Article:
This study was approved by the Ethics Committee of the Shandong First Medical University and was conducted in accordance with the Declaration of Helsinki. Written informed consent was obtained from all the subjects after enrollment. Subjects enrollment was carried out by the affiliated hospital. HTG enrollment criteria were as follows: (1) clinical diagnosis of POAG based on gonioscopy, (2) At least one eye suffered from elevated IOP (IOP ≥ 21 mm Hg), (3) at the early- or intermediate-stage of glaucoma, (4) 40–60 years old with more than 12 years of formal education, (5) right-handed. HTG exclusion criteria were: (1) secondary glaucoma or other ocular disorders that could affect the optic visual pathway, (2) hypertension, impaired glucose tolerance, diabetes, or other metabolic disease according to clinical record, (3) treatment of glaucoma, (4) history of psychiatric or neurological illnesses, (5) MRI contraindications such as active implantable medical devices, ferromagnetic implants, large electrically conductive implants or foreign bodies. The enrollment criteria for healthy controls (HCs) were: (1) 40–60 years old with more than 12 years of formal education, (2) right-handed, (3) both eyes’ IOP fell in the normal range (10 mm Hg < IOP < 21 mm Hg). The exclusion criteria were: (1) Glaucoma or other eye diseases, (2) hypertension, impaired glucose tolerance, diabetes, or other metabolic disease according to clinical record, (3) history of psychiatric or neurological illnesses, (4) MRI contraindications such as active implantable medical devices, ferromagnetic implants, large electrically conductive implants or foreign bodies. Finally, 36 HTG patients (49.22 ± 15.26 years old, 15 males and 21 females) and 20 demographically matched HCs (49.90 ± 5.62 years old, 7 males and 13 females) were enrolled in this study. HTG patients were in the early- and intermediate-stage of glaucoma.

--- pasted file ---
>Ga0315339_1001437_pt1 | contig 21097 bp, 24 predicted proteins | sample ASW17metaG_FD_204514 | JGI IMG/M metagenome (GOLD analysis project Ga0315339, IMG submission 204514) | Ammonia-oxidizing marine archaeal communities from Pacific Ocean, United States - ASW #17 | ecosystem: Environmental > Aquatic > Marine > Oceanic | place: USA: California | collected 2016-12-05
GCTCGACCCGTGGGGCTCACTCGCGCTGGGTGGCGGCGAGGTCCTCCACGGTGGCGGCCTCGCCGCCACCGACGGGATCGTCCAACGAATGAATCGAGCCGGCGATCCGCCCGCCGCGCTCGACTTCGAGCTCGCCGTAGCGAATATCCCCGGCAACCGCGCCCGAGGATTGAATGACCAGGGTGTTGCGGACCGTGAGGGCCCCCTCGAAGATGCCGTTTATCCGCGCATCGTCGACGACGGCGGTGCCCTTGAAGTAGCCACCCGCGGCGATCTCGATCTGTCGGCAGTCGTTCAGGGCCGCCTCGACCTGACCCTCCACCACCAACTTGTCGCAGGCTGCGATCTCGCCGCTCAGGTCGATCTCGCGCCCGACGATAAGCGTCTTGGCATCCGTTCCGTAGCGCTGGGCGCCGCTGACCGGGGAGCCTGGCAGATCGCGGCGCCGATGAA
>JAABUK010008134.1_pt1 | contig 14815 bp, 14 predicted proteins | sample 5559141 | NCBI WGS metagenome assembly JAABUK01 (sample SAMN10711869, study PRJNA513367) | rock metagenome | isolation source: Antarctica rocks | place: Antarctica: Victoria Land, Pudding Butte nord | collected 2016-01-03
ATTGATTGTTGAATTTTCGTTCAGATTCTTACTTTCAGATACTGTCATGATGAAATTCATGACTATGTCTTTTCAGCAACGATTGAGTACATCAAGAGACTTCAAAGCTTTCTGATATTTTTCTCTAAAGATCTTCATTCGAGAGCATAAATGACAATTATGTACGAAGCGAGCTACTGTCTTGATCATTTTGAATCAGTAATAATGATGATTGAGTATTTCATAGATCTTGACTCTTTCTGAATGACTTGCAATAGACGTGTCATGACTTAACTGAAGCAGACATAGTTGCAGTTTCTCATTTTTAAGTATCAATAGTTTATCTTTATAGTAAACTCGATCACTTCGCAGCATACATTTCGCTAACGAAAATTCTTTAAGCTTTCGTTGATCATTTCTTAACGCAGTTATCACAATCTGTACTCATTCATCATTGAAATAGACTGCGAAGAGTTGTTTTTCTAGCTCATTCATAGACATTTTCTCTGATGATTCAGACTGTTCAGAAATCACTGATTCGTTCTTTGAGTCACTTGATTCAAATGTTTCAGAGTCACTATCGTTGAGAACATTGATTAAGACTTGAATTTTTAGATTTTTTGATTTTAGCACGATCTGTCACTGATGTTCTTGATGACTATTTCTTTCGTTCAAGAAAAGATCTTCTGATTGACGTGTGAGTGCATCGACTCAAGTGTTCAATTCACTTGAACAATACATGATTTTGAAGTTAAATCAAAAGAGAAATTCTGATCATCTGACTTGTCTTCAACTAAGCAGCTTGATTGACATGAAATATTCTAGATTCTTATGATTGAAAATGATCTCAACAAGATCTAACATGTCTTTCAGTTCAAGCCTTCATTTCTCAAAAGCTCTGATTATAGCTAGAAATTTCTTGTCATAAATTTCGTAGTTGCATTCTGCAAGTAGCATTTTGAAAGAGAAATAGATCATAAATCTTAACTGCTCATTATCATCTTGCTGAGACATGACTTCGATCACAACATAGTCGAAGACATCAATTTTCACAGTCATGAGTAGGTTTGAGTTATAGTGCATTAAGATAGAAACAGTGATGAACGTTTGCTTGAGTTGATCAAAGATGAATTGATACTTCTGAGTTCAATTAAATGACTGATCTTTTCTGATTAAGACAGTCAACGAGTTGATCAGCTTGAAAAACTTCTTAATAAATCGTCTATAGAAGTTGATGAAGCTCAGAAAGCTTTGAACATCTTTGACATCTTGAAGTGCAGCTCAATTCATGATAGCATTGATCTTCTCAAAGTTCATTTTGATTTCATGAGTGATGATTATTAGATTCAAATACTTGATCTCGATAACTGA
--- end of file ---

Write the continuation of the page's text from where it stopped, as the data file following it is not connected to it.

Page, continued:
All the enrolled subjects underwent IOP measurement by tonometer. HTG patients underwent a comprehensive ophthalmologic examination including retinal nerve fiber layer (RNFL) thickness measurement and optic disk elevation with optical coherence tomography (Heidelberg Engineering’s Spectralis OCT). However, due to limited conditions, we did not perform cognitive examinations to the enrolled subjects.
MRI Data Acquisition